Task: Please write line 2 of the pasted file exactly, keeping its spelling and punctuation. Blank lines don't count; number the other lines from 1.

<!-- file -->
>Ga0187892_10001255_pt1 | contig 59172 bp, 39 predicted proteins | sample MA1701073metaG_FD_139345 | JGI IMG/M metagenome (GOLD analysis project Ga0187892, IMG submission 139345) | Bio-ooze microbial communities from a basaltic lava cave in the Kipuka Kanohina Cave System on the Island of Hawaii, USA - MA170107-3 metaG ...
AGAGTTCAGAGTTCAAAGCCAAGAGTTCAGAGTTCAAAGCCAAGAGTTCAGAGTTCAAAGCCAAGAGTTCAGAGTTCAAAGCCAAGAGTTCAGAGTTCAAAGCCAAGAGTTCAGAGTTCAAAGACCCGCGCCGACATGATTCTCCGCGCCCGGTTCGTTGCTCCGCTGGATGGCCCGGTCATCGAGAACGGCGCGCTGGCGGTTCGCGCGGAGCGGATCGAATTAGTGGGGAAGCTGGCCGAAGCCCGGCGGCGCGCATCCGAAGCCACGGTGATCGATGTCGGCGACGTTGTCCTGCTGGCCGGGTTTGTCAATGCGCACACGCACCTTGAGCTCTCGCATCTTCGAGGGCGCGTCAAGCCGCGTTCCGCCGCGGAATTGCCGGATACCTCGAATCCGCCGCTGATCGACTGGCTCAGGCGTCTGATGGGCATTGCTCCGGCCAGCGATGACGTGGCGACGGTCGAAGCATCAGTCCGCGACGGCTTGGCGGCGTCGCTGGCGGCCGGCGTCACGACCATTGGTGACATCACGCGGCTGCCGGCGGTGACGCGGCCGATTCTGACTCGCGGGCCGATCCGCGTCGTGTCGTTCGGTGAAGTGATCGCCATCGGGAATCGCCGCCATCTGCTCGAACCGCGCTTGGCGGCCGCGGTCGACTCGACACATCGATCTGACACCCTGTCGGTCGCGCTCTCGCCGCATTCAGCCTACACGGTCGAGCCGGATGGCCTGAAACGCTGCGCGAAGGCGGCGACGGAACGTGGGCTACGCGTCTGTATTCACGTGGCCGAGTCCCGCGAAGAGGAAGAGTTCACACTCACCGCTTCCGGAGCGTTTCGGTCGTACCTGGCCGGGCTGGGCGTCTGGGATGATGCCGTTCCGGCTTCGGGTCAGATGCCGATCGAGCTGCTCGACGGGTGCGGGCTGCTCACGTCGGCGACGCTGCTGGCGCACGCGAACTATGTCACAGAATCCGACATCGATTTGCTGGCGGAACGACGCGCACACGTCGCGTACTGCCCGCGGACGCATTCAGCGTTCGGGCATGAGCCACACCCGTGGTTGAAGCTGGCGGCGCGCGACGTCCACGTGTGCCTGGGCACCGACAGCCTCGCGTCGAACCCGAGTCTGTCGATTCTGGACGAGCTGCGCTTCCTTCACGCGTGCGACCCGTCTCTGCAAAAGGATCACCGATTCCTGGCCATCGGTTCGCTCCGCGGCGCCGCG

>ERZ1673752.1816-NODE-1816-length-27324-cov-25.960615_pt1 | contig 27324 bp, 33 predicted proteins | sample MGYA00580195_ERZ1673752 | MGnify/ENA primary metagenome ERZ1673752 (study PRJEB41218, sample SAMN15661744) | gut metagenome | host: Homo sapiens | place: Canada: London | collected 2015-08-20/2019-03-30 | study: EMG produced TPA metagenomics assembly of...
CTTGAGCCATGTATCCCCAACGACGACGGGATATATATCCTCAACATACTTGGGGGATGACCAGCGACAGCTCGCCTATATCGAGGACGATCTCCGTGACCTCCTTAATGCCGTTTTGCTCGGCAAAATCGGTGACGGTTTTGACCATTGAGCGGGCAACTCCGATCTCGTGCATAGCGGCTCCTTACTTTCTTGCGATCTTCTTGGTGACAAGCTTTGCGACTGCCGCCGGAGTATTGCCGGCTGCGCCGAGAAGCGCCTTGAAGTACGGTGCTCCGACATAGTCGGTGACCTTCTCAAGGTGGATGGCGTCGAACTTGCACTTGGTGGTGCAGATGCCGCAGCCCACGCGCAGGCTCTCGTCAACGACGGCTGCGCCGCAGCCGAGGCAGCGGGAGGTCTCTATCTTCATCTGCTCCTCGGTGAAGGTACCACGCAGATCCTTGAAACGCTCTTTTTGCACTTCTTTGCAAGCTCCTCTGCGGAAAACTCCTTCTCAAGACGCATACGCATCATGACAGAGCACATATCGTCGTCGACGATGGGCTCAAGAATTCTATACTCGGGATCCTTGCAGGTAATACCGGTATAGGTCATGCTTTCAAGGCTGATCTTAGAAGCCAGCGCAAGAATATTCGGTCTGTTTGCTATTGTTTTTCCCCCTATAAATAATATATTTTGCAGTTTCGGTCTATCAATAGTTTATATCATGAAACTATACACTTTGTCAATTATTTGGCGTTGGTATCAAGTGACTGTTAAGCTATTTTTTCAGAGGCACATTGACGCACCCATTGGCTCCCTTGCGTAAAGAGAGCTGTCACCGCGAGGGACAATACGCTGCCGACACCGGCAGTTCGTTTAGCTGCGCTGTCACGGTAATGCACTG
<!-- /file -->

AGAGTTCAGAGTTCAAAGCCAAGAGTTCAGAGTTCAAAGCCAAGAGTTCAGAGTTCAAAGCCAAGAGTTCAGAGTTCAAAGCCAAGAGTTCAGAGTTCAAAGCCAAGAGTTCAGAGTTCAAAGACCCGCGCCGACATGATTCTCCGCGCCCGGTTCGTTGCTCCGCTGGATGGCCCGGTCATCGAGAACGGCGCGCTGGCGGTTCGCGCGGAGCGGATCGAATTAGTGGGGAAGCTGGCCGAAGCCCGGCGGCGCGCATCCGAAGCCACGGTGATCGATGTCGGCGACGTTGTCCTGCTGGCCGGGTTTGTCAATGCGCACACGCACCTTGAGCTCTCGCATCTTCGAGGGCGCGTCAAGCCGCGTTCCGCCGCGGAATTGCCGGATACCTCGAATCCGCCGCTGATCGACTGGCTCAGGCGTCTGATGGGCATTGCTCCGGCCAGCGATGACGTGGCGACGGTCGAAGCATCAGTCCGCGACGGCTTGGCGGCGTCGCTGGCGGCCGGCGTCACGACCATTGGTGACATCACGCGGCTGCCGGCGGTGACGCGGCCGATTCTGACTCGCGGGCCGATCCGCGTCGTGTCGTTCGGTGAAGTGATCGCCATCGGGAATCGCCGCCATCTGCTCGAACCGCGCTTGGCGGCCGCGGTCGACTCGACACATCGATCTGACACCCTGTCGGTCGCGCTCTCGCCGCATTCAGCCTACACGGTCGAGCCGGATGGCCTGAAACGCTGCGCGAAGGCGGCGACGGAACGTGGGCTACGCGTCTGTATTCACGTGGCCGAGTCCCGCGAAGAGGAAGAGTTCACACTCACCGCTTCCGGAGCGTTTCGGTCGTACCTGGCCGGGCTGGGCGTCTGGGATGATGCCGTTCCGGCTTCGGGTCAGATGCCGATCGAGCTGCTCGACGGGTGCGGGCTGCTCACGTCGGCGACGCTGCTGGCGCACGCGAACTATGTCACAGAATCCGACATCGATTTGCTGGCGGAACGACGCGCACACGTCGCGTACTGCCCGCGGACGCATTCAGCGTTCGGGCATGAGCCACACCCGTGGTTGAAGCTGGCGGCGCGCGACGTCCACGTGTGCCTGGGCACCGACAGCCTCGCGTCGAACCCGAGTCTGTCGATTCTGGACGAGCTGCGCTTCCTTCACGCGTGCGACCCGTCTCTGCAAAAGGATCACCGATTCCTGGCCATCGGTTCGCTCCGCGGCGCCGCG